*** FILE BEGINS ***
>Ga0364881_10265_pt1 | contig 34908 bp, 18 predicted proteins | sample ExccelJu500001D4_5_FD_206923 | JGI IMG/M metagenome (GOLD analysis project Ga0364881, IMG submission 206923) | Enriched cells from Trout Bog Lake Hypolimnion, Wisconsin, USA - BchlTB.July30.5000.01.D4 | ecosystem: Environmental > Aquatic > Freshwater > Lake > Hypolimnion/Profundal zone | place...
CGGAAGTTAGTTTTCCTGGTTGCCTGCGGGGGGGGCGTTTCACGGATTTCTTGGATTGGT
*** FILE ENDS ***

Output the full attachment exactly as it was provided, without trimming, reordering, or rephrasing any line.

>Ga0364881_10265_pt1 | contig 34908 bp, 18 predicted proteins | sample ExccelJu500001D4_5_FD_206923 | JGI IMG/M metagenome (GOLD analysis project Ga0364881, IMG submission 206923) | Enriched cells from Trout Bog Lake Hypolimnion, Wisconsin, USA - BchlTB.July30.5000.01.D4 | ecosystem: Environmental > Aquatic > Freshwater > Lake > Hypolimnion/Profundal zone | place...
CGGAAGTTAGTTTTCCTGGTTGCCTGCGGGGGGGGCGTTTCACGGATTTCTTGGATTGGT